Medical schools have implemented strategies in response to neurophobia to counteract the negative perception and improve neuroscience experiences for undergraduate medical students. In this study, we explored the attitudes, perceptions and preferred learning approaches of undergraduate and postgraduate medical students toward the teaching, facilitation, learning and assessment of neuroanatomy, as well as their perceptions on its relevance in the South African medical curriculum. A total of 299 undergraduate and five postgraduate students from the University of Pretoria participated in this study. We used a multi-method approach in which the undergraduate students completed an anonymous quantitative questionnaire, while the postgraduate students participated in a qualitative focus- group discussion. Undergraduate medical students preferred lecture notes to study from above any other type of literature and mainly used laptop computers as preferred electronic devices in preparation for their assessments. The favourite topic was cranial nerves, and the least popular was histology of the nervous system. Postgraduate students shared their undergraduate neuroanatomy experiences and provided constructive feedback and suggestions to undergraduate students and lecturing staff. Ineffective teaching methods and limited contact time remain factors that contribute to neurophobia in South Africa. Students perceive neuroanatomy as an interesting and important subject in their medical degree. However, changes are needed to modernize neuroanatomy and make it more accessible and student-friendly. The challenge then remains: how do we, as lecturers, modernize neuroanatomy in the medical curriculum to make it contemporary and clinically applicable?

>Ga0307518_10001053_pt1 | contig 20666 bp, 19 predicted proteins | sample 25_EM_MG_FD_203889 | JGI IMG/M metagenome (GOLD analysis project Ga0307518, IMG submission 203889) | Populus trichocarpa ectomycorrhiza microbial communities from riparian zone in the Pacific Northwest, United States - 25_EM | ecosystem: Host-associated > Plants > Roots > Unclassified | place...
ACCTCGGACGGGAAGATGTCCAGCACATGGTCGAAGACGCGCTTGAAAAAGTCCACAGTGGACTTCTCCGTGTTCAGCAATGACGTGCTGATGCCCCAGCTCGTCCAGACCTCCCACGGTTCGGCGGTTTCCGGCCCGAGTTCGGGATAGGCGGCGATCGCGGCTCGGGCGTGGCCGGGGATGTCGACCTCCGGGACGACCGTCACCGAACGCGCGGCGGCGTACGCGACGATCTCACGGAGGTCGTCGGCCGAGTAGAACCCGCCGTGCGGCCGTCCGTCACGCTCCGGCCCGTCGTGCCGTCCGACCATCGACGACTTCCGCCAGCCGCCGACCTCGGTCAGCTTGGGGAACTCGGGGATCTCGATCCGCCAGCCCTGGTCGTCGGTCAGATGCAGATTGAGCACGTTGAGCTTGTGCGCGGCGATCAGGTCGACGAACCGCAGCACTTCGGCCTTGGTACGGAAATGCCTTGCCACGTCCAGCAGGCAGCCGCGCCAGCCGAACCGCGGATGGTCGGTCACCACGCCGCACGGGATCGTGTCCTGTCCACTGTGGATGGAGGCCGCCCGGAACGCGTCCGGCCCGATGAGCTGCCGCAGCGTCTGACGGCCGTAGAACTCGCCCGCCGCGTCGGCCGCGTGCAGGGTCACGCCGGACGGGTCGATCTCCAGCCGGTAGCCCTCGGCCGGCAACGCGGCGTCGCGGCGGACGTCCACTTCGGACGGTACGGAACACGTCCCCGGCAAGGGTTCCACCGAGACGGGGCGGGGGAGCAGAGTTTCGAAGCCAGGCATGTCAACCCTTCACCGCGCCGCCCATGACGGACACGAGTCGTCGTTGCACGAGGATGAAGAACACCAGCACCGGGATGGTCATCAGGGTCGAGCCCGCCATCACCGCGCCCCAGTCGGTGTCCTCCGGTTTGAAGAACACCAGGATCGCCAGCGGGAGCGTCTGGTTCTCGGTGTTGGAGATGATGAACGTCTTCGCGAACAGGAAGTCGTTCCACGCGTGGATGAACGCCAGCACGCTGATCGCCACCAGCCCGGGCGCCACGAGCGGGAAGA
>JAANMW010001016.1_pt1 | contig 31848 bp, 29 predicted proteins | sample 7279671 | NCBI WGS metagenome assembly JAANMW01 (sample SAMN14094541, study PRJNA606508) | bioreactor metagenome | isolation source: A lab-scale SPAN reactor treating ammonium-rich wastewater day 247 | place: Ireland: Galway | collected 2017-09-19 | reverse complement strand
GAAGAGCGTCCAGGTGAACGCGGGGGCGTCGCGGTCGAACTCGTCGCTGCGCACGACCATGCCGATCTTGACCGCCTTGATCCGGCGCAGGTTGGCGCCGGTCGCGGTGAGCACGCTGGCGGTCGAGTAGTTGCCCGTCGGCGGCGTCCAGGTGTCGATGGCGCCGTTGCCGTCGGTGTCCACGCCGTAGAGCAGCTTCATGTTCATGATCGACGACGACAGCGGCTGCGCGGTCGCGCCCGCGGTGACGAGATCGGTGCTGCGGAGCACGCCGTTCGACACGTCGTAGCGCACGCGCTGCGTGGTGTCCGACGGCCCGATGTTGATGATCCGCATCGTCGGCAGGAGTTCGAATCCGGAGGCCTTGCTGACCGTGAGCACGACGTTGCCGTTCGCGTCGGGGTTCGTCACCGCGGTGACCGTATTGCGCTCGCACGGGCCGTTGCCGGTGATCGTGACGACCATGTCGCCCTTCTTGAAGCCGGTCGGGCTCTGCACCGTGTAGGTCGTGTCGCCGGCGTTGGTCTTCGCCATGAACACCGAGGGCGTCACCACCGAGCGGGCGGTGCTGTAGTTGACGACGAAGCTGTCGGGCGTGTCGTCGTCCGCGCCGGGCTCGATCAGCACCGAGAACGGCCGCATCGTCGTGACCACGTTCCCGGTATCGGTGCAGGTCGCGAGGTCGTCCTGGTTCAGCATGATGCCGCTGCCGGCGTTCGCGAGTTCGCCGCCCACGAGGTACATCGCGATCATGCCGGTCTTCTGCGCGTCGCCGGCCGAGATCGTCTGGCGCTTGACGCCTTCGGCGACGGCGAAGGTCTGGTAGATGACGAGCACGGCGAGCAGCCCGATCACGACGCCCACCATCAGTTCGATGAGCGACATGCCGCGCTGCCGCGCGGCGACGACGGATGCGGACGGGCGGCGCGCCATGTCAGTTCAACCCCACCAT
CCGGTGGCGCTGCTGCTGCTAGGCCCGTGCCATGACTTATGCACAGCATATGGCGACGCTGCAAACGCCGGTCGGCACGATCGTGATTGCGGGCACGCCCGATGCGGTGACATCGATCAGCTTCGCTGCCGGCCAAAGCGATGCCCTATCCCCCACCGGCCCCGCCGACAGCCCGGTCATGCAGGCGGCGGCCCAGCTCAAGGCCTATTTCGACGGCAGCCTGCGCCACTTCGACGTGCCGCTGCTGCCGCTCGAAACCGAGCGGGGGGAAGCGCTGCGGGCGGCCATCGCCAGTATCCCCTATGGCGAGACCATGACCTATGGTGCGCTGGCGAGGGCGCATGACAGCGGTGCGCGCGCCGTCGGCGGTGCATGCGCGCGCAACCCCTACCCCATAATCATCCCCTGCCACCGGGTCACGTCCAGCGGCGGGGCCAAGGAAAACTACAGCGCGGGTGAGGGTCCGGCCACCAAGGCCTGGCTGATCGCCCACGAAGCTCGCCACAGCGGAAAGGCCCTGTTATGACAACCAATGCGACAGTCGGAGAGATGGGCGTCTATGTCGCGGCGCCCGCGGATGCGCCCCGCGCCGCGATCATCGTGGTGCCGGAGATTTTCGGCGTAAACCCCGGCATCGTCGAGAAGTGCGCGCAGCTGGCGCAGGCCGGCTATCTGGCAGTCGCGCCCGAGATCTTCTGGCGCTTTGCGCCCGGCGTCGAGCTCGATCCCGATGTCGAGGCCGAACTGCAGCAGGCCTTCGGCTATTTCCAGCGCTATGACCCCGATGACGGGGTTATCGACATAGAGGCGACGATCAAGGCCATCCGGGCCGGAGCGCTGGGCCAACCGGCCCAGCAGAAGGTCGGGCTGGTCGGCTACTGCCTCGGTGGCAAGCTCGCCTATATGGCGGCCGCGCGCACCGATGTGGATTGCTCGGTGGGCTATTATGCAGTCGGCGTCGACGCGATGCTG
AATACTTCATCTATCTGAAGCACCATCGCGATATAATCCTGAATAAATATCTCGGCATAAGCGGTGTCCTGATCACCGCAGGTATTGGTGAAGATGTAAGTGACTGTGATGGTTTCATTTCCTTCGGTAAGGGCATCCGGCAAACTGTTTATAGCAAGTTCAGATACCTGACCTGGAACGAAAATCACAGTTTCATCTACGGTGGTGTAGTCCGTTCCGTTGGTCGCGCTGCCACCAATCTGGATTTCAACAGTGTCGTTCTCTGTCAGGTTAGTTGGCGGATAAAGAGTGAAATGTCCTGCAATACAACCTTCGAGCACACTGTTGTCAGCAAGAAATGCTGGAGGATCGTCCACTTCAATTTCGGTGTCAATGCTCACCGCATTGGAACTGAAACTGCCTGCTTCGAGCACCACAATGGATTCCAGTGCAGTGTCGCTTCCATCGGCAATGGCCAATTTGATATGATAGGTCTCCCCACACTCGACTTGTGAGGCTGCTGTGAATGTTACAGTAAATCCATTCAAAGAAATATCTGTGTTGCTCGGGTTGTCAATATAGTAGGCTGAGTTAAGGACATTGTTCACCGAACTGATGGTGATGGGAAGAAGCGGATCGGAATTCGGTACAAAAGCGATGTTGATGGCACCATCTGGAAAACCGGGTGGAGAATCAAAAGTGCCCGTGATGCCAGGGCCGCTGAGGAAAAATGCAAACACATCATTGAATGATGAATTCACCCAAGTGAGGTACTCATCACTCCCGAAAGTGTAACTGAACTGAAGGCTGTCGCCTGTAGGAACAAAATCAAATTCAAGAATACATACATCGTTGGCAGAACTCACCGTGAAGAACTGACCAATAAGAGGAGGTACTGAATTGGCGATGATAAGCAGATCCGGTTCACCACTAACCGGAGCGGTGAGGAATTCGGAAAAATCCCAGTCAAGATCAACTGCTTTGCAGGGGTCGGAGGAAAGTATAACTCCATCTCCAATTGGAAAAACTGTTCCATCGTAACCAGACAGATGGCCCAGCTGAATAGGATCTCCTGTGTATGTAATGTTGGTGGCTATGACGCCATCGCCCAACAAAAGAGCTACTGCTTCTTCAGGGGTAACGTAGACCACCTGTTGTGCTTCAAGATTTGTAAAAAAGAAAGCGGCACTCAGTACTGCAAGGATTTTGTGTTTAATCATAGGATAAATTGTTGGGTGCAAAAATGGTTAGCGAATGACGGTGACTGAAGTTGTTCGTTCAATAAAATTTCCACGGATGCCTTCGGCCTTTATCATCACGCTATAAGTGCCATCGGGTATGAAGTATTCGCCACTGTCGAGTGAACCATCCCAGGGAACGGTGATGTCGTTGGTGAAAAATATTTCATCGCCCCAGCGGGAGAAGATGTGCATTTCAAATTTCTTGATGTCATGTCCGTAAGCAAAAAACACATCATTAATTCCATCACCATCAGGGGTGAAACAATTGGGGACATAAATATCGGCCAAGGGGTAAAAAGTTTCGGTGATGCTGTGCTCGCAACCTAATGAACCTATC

Gerda Venter1, Marius C. Bosman1, Johanna C. Lubbe2,3
1 Department of Anatomy, Faculty of Health Sciences, University of Pretoria, Pretoria, Gauteng, South Africa
2 Department of Education Innovation, Faculty of Health Sciences, University of Pretoria, Pretoria, Gauteng, South Africa
3 Yehuda Elkana Center for Teaching, Learning and Higher Education Research, Central European University, Austria